However, the maintenance and growth of demand in the economy are critical to the programme of the new Government. Restoring confidence for businesses and individual savers is at the heart of that. Maintaining low interest rates, supporting the flow of credit to businesses, having a clear path on corporate taxation and reducing the burden of regulation will all be parts of the underpinning of growth and demand. Although the noble Lord runs down the current prospects for the economy, he refers to the depreciation of the pound, which indeed seems to have had a positive effect that is now coming through in much stronger export growth.

The noble Lord asked about the OBR forecasts. As I said earlier in the week, the OBR will publish new forecasts in connection with the Budget next week and will take account of the effects of all decisions made by the new Government up to and including the Budget. He also asked about discount rates used in assessing total lifetime costs. Perhaps I may write to him on that point.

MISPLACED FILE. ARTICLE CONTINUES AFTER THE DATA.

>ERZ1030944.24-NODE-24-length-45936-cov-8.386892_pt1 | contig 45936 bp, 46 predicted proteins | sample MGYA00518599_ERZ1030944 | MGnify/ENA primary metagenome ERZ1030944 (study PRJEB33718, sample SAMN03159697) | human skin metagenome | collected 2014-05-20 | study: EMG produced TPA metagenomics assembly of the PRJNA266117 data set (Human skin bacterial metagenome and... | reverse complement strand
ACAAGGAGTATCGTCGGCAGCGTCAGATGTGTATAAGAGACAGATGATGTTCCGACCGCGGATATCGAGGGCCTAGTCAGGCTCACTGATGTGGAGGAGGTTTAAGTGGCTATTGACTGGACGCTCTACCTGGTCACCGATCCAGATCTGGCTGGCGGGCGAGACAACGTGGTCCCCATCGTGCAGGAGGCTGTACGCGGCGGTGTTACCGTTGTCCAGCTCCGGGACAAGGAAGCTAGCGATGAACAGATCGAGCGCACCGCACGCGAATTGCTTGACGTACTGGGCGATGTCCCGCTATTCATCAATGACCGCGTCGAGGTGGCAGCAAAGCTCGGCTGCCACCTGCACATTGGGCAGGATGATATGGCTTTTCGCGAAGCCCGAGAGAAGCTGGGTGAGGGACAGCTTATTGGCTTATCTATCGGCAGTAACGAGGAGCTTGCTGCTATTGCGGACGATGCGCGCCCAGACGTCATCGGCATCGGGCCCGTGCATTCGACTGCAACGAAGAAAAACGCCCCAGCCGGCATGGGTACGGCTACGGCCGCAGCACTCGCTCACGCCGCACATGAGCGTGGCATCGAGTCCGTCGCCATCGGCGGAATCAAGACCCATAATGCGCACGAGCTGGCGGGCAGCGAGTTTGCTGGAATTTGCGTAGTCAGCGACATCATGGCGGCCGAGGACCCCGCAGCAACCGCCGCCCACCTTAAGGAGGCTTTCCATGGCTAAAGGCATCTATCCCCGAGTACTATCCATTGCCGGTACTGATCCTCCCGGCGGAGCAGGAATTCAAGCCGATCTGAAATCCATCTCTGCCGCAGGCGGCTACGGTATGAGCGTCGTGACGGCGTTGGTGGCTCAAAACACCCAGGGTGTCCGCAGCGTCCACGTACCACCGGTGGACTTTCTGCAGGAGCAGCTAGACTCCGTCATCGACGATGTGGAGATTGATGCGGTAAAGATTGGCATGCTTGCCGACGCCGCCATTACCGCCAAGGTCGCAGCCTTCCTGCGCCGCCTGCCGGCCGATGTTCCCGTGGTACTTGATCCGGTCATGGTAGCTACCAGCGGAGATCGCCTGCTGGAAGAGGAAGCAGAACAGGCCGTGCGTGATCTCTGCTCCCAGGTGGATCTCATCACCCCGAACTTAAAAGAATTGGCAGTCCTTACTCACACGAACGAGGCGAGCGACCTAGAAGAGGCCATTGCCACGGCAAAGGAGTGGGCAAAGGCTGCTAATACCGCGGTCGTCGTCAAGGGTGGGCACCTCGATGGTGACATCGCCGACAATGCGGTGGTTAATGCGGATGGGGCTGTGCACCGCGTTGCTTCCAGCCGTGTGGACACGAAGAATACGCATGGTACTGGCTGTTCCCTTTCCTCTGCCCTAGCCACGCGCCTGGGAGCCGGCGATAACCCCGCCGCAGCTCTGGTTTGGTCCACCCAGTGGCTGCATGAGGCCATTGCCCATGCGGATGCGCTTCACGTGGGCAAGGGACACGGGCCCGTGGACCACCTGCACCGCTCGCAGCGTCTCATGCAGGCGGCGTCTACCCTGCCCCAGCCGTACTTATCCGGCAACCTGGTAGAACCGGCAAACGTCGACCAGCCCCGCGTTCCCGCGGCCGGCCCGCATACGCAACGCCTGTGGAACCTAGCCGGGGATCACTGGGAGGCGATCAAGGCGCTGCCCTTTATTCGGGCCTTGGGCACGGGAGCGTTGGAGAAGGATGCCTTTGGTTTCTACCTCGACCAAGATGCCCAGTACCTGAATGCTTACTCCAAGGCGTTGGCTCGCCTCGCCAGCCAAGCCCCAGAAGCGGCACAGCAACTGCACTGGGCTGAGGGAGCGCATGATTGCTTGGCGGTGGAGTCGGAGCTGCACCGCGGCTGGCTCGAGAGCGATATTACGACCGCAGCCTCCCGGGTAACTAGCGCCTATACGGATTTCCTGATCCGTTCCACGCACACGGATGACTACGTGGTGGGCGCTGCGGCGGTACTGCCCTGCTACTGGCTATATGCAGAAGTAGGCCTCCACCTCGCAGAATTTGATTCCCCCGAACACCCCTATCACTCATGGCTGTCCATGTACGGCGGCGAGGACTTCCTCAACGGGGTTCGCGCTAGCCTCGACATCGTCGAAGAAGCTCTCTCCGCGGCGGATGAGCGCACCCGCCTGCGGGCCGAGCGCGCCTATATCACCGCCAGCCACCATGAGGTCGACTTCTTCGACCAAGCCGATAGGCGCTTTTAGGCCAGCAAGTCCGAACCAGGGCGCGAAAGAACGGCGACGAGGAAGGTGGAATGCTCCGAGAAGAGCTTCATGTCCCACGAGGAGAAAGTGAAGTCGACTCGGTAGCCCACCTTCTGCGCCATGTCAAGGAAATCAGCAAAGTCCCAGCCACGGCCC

To take the specific cuts in reverse order, the noble Lord talked about Stonehenge. The costs and benefits of this project had to be considered in the light of the current financial picture and the benefit of going ahead with it simply does not at this time justify the costs.

The search and rescue helicopters project is a joint DfT-MoD project, which would deliver a harmonised search and rescue service for the United Kingdom for 25 years from 2012. Given the pressures on public spending, the MoD and DfT intend to conduct a rapid but thorough review of this project. We will continue to work closely with the preferred bidder while this review is taking place.

The noble Lord talked more generally about skills. I can assure him that the combined skills and support for those entering the jobs market is central to the

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Government's overall programme. Perhaps I can write a more comprehensive answer for him on that than I can give immediately.

2.17 pm